The Forges of Mars omnibus starts out as a tale of exploration. So essentially McNeill is taking a Star Trek style story and giving it a 40K spin.His story is about an Adeptus Mechanicus expedition for a missing ship that traveled outside the known galaxy thousands of years ago. The flagship of this new expedition is a massive and ancient vessel known as the Speranza. It’s almost like a planet and much of the action in the trilogy unfolds in its labyrinthine layout. It’s a pretty fascinating locale that’s almost a character unto itself.

Walking the halls of the Speranza are a diverse group of Adeptus Mechanicus tech-priests. First and foremost is of course the expedition leader, Lexell Kotov. He’s surrounded himself with a number cold and career focused tech-priests like Tarkis Blaylock. What’s great about those characters though is how nuanced they are. Over the course of the trilogy you get moments that show them at their worst, but they also get genuine moments of heroism and altruism. Plus there are some very noble, grounded, and easy to like tech-priests like the father and daughter team of Vitali and Linya Tychon. Their noble nature and genuine affection for each other made them some of my favorite characters in the trilogy.

The nature of the Kotov expedition allows McNeill to expand the cast of Forges of Graham McNeillMars beyond tech-priests and include diverse characters from all over the Imperium of Man. Accompanying the expedition are a band of Black Templar Space Marines, a detachment of valiant soldiers from Cadia, a Legion of Titan war machines and their pilots, a Rogue Trader and his crew, and several normal humans press ganged into being bondsmen aboard the Speranza. But that’s not all! There’s also a crew of Eldar pursuing the Speranza.

As the Forges of Mars trilogy unfolds were allowed to spend time with all of these characters and see things from their perspective. So I really came to care about almost all of them. It heightened all the action scenes and made the climax of the trilogy incredibly enjoyable. There was so much payoff. The character arcs I probably enjoyed the most were the ones of Linya Tychon; Rogue Trade Roboute Surcouf who hails from the Ultramar system which means he’s kind of like James T Kirk mixed with the nobility of Steve Rogers; and Black Templar sergeant Tanna, who really goes on a journey of growth over the course of the trilogy.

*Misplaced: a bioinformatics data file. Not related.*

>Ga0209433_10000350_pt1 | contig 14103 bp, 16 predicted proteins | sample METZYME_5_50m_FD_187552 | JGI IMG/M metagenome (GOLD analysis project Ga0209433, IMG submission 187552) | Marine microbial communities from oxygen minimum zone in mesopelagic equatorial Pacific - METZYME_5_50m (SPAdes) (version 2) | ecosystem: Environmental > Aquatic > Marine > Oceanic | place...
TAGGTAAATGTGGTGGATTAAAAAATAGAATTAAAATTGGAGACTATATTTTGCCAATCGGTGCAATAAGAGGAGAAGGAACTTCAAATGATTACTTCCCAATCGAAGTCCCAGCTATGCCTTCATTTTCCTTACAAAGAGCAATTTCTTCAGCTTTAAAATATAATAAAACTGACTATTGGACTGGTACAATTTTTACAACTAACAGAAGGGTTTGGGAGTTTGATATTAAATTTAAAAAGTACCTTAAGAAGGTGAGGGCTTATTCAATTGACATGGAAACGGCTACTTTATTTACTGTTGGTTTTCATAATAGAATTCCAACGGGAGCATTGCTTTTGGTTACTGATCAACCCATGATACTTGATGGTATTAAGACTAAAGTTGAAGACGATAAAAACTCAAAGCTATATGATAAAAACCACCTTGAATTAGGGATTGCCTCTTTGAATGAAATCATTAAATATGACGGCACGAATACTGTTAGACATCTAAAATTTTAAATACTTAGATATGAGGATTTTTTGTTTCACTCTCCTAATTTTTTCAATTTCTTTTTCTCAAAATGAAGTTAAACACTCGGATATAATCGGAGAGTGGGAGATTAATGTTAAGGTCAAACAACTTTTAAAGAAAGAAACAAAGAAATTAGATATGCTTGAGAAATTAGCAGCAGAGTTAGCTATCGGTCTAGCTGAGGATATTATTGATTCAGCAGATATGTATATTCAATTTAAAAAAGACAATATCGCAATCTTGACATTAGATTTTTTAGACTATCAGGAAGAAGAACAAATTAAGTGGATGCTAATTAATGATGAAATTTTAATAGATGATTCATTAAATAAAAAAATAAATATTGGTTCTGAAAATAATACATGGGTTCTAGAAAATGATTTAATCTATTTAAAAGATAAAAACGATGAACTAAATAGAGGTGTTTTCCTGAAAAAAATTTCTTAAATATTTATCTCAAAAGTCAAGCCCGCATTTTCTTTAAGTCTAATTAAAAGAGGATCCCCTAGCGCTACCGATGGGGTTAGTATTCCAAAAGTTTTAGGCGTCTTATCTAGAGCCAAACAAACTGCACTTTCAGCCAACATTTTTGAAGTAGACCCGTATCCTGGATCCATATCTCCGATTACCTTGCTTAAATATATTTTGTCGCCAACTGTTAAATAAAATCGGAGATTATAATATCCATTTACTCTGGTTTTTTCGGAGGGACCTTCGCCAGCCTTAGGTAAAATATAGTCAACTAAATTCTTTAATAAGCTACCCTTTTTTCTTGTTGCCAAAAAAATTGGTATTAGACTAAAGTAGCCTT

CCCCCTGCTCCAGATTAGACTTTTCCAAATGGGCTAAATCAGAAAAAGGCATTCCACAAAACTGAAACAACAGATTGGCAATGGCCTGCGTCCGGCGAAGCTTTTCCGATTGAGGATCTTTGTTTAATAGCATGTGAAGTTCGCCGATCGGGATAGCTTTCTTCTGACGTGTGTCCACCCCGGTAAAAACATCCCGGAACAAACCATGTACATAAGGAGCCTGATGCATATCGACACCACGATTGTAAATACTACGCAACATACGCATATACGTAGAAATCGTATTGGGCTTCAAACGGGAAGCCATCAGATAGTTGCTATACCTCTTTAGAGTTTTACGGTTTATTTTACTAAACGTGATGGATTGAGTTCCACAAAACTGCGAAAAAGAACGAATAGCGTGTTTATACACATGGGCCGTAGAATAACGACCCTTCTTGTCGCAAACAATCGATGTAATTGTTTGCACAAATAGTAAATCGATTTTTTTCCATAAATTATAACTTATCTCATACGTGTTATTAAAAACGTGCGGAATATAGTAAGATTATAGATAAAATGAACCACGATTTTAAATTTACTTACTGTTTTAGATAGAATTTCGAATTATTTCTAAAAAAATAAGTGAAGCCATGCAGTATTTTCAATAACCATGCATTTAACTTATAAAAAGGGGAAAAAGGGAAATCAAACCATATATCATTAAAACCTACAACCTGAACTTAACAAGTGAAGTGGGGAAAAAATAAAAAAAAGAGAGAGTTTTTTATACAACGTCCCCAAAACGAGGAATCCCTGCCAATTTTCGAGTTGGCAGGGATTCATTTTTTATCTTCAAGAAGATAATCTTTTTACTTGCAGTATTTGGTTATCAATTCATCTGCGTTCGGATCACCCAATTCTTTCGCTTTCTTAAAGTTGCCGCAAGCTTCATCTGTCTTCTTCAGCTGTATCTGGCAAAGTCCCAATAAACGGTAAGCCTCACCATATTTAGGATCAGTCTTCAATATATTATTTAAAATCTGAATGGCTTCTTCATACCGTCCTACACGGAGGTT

I also have to mention that McNeill may have opened my eyes to the appeal of the Eldar. They are another faction that have popped up throughout theĀ  40K novels I’ve read that I really haven’t found all that appealing. In Forges of Mars, McNeill points out how the Eldar are a damned race thanks to their creation of the Chaos God Slaanesh, but they’ve decided to sort of go down swinging and fighting against their fate. That made me see them in an entirely new light. So I may have to seek out some Eldar novels.

I don’t want to say too much about the action of the Forges of Mars trilogy because a lot of of it is shrouded in mystery with some great reveals. What I will say is the story takes readers to pretty fantastic locales like alien planets, a seemingly deserted space station, and a mysterious Forge World. McNeill also has a lot of fun with the tone of the trilogy as well. You get moments of grand adventure, character drama, cosmic horror, and over the top action. The climax of the book is an epic struggle to save the entire universe and features a number of wildly imaginative and gloriously trippy sequences.

All of that makes Forges of Mars an incredible and epic read. For me, its one of those grand trilogies that reflects all the reasons why I love the 40K universe. It’s right up there with Dan Abnett’s Eisenhorn trilogy and Aaron Dembski-Bowden’s Night Lords trilogy. It’s that good! I was already a fan of McNeill before reading this Omnibus, but now he’s one of my favorite Black Library authors.